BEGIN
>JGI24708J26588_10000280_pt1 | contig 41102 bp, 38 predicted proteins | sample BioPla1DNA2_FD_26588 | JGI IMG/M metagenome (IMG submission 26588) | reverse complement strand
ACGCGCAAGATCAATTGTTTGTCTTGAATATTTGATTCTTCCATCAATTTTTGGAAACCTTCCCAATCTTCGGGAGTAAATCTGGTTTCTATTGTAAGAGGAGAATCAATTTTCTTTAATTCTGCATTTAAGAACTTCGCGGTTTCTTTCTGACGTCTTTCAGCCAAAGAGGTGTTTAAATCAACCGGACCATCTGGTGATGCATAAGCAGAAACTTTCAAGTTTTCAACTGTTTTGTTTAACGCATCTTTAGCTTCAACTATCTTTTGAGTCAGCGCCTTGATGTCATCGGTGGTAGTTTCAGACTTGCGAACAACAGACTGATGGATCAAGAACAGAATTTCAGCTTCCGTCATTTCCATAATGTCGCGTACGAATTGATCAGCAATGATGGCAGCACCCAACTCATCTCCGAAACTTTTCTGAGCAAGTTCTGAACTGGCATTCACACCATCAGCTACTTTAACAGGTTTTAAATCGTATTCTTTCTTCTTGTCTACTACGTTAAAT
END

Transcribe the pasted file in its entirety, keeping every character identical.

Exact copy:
>JGI24708J26588_10000280_pt1 | contig 41102 bp, 38 predicted proteins | sample BioPla1DNA2_FD_26588 | JGI IMG/M metagenome (IMG submission 26588) | reverse complement strand
ACGCGCAAGATCAATTGTTTGTCTTGAATATTTGATTCTTCCATCAATTTTTGGAAACCTTCCCAATCTTCGGGAGTAAATCTGGTTTCTATTGTAAGAGGAGAATCAATTTTCTTTAATTCTGCATTTAAGAACTTCGCGGTTTCTTTCTGACGTCTTTCAGCCAAAGAGGTGTTTAAATCAACCGGACCATCTGGTGATGCATAAGCAGAAACTTTCAAGTTTTCAACTGTTTTGTTTAACGCATCTTTAGCTTCAACTATCTTTTGAGTCAGCGCCTTGATGTCATCGGTGGTAGTTTCAGACTTGCGAACAACAGACTGATGGATCAAGAACAGAATTTCAGCTTCCGTCATTTCCATAATGTCGCGTACGAATTGATCAGCAATGATGGCAGCACCCAACTCATCTCCGAAACTTTTCTGAGCAAGTTCTGAACTGGCATTCACACCATCAGCTACTTTAACAGGTTTTAAATCGTATTCTTTCTTCTTGTCTACTACGTTAAAT